Agrippina went white with fear. Although never bosom-buddies, Britannicus grew up with her son. Could Nero poison his step-brother with such disregard? She was not yet familiar with what would become Nero’s hallmark cruelty. Later, Nero would report that Britannicus suffered from epilepsy and had died from a seizure. Some historians today believe that it was epilepsy, not poisoning, that killed Brittanicus. But once again the timing is vexing. Britannicus was just about to receive his togo virilis—the ceremony that would usher in his manhood—and Agrippina was making overtures in his direction—finally, he was coming into his own.  The famed Locusta’s name gets bandied about regarding his death. Characteristic of something to hide, Nero had Britannicus’s body cremated posthaste and predictably, his funeral was without pomp or ceremony.

Yet Nero was not done with exerting his authority. In another move against his mother, Agrippina was banished—once again—this time from the palace.  She was moved to a family estate and her lictors, German guard and all the trappings associated with regency were taken away. For a woman who had not only spent most of her adult life in the public eye but had ruled the empire amidst great fanfare, Agrippina had become reduced to the secluded life of a private citizen. Yet, despite the banishment, things appear to have stabilized between mother and son, until another love interest entered the scene. Eight years older than Nero, Poppaea Sabina was a married woman when she first took up with the young Nero. Naturally, Agrippina opposed the union; she still nourished unrealized hopes for a reconciliation between Nero and Octavia. The sources contend that Agrippina became so desperate for Nero to give up Poppaea that she tried seducing him herself! And according to the ancients, she succeeded in her efforts. There are many stories—some quite graphic—about the pair being caught in fragrante delicto. As with most everything from the sources, it is wise to have a healthy dose of skepticism.

Soon after, Nero becomes resolved to kill his mother. What prompted the decision? It remains a mystery though Poppaea—another strong-willed hence evil woman—is blamed for putting the odious idea into Nero’s head. But it may be more complicated than that.

Even in her relative isolation, Agrippina was supported by the fiercely loyal Praetorian Guard and could raise an armed insurrection against her son, if she chose. The truth is Nero was frightened of her, which is why his attempts at killing her sound like a dark comedy.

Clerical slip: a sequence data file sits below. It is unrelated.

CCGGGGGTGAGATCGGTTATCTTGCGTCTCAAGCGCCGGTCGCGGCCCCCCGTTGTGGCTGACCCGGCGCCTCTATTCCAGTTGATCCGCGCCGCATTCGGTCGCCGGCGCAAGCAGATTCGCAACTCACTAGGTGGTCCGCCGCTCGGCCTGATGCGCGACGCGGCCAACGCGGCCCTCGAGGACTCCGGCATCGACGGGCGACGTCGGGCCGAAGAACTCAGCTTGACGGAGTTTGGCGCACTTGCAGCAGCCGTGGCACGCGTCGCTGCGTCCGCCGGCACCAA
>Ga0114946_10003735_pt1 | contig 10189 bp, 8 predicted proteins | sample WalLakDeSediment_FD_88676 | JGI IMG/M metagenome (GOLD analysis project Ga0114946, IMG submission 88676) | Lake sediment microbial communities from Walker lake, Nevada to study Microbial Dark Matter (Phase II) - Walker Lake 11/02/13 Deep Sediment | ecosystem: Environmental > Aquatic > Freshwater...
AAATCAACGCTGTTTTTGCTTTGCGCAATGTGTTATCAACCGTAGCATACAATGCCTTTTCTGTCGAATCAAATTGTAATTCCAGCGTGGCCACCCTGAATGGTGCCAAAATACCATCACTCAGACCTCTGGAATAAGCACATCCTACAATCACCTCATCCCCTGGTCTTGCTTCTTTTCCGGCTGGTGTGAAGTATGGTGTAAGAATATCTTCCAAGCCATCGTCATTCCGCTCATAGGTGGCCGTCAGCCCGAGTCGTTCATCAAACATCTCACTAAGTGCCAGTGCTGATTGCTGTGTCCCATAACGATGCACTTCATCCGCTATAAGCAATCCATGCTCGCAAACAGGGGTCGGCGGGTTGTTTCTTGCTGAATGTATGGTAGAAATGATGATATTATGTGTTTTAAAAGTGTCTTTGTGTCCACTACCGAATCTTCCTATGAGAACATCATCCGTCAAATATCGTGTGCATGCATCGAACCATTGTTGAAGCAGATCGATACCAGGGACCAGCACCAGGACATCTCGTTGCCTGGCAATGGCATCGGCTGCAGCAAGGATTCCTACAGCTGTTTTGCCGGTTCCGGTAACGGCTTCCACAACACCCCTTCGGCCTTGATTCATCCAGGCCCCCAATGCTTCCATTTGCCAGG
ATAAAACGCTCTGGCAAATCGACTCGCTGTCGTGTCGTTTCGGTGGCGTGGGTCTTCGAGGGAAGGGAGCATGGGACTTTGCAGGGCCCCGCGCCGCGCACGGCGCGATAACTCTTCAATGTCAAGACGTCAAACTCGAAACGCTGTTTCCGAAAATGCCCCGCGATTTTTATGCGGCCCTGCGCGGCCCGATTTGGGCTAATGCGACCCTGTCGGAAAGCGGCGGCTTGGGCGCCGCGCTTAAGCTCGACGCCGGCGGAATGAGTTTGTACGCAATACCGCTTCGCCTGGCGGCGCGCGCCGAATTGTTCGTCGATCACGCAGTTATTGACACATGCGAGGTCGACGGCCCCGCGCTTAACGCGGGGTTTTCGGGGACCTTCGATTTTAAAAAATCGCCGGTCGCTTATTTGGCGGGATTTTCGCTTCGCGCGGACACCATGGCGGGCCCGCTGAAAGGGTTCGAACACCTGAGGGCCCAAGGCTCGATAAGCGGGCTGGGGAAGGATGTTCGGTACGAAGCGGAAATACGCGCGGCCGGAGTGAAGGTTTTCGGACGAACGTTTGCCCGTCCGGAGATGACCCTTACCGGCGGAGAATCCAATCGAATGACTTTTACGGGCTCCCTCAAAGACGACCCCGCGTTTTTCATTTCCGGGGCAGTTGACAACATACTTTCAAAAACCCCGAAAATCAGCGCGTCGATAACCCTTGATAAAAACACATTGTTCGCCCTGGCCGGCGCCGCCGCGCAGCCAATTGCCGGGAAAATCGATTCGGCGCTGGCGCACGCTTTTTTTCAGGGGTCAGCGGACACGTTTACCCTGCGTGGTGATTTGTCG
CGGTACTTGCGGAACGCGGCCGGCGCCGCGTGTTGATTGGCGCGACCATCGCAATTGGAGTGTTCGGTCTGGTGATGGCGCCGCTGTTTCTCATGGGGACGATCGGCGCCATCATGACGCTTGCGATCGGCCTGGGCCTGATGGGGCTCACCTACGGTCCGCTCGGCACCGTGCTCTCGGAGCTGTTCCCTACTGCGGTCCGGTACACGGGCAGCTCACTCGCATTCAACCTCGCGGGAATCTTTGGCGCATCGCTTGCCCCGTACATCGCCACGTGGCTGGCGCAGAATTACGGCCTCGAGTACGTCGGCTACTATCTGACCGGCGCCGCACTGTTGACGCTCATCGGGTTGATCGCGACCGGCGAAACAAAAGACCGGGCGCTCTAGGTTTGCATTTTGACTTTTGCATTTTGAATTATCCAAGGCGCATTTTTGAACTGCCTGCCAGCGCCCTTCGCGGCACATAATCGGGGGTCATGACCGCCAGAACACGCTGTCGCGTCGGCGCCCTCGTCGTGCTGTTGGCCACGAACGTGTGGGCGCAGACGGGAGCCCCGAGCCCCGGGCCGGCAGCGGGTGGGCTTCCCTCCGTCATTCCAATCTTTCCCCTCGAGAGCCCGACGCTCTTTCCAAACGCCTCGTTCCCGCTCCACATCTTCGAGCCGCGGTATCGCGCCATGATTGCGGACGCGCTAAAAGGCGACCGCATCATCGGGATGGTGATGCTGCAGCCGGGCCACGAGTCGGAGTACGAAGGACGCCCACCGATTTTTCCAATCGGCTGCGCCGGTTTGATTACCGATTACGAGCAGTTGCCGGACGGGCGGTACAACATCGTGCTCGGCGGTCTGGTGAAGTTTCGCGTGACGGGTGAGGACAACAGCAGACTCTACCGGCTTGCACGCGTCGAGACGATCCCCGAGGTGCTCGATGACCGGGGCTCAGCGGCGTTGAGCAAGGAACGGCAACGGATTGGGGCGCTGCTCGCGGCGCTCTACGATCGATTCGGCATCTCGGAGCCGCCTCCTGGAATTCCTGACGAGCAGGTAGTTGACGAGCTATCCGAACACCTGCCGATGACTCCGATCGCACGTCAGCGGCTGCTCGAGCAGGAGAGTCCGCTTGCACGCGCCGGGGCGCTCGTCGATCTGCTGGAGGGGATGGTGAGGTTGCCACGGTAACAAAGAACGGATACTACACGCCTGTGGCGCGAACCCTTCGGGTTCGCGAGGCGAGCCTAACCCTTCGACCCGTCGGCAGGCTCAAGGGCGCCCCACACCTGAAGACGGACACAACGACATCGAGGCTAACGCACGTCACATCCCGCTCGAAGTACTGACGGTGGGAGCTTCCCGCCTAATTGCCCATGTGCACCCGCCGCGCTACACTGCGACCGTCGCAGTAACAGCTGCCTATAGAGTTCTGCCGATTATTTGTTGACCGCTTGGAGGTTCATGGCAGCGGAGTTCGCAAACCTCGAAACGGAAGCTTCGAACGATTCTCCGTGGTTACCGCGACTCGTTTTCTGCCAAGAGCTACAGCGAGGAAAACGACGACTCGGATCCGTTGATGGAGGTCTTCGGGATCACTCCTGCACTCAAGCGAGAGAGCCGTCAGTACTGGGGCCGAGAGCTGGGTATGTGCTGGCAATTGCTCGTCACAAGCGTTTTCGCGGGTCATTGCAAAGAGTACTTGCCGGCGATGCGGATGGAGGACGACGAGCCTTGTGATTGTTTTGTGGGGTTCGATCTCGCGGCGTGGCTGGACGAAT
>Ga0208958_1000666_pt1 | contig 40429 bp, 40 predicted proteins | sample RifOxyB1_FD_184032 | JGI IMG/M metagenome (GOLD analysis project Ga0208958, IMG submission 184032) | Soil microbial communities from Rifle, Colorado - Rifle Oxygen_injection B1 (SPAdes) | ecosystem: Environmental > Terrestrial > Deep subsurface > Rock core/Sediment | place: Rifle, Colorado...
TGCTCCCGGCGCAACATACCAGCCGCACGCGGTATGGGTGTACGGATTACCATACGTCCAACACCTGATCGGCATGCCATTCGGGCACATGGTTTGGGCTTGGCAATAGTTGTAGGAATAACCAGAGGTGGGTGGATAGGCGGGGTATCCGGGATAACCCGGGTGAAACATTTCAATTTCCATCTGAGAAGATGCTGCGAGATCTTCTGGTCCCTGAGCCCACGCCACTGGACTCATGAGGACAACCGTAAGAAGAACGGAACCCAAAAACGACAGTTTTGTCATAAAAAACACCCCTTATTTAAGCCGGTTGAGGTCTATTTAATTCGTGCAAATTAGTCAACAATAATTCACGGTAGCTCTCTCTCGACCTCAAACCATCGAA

Because he could not enlist the help of the Praetorian Guard, Nero had to make her death look accidental. The first attempt at this was the specialty of the Julio-Claudian clan: poison.  But that failed.  Agrippina was well-stocked with enough antidotes to last until the first millennium. Next was an ill-conceived plan of having a ceiling fall on her while she was sleeping. This came to naught when her workers saw the flaw in design and promptly fixed it. Lastly, one of Nero’s men devised a collapsible boat which would “accidentally” break down upon transporting her. Alas, the boat did break down but only killed her hired hands, whereas Agrippina swam to safety. Like Rasputin, Agrippina survived multiple assassination attempts! By this time, Nero was in a frenzy. Because of the collapsible boat, his mother now knew he was trying to kill her so he was afraid of her more than ever. Being a coward, Nero turned the tables on her and reported that it was she who was trying to kill him. Soon after, he hired henchmen to go to her house and finish the evil deed.  When she realized the men were there to kill her, she is rumored to have shouted “Strike here!” pointing to her womb, which bore the monster her son had become.

Nero wrote to the Senate that his mother had hired a freedman to try to kill him but when that failed she killed herself. No one truly believed him but the Praetorian Guard let him live. She was cremated the day she died and was accorded no public funeral. In their obsequity, the servile Senate thanked the gods for keeping their matricidal emperor safe. While they were groveling thusly, there was a partial eclipse of the sun which was always an ill-portent. In fact, his mother’s death marked the turning point in Nero’s reign. When she was alive, either running the government or advising him, Rome was a strong, stable and prosperous state. But after her passing, ruled by fear and paranoia, Nero’s reign became increasingly erratic and Rome declined into chaos. After fourteen years and much bloodshed Nero was declared enemy of the state and ignominiously fled Rome in disguise.  Too cowardly to kill himself, he hired a freedman to do the job.

They called her vile when she was strong. They called her defiant when she was tenacious. She was a leader but they called her a schemer. She was a diplomat but they called her a whore. The truth is something we will never really know about Agrippina. What we do know is that the men who wrote about her could not be unbiased toward strong women; a fact which challenges every accusation against her. One thing is certain, in a world where women were irrelevant, Agrippina was in charge and the empire ran more smoothly on account of it. If there were gender equality in ancient Rome not only would she have been deified but there would have been a month named in her honor.

Nero ordering murder of his mother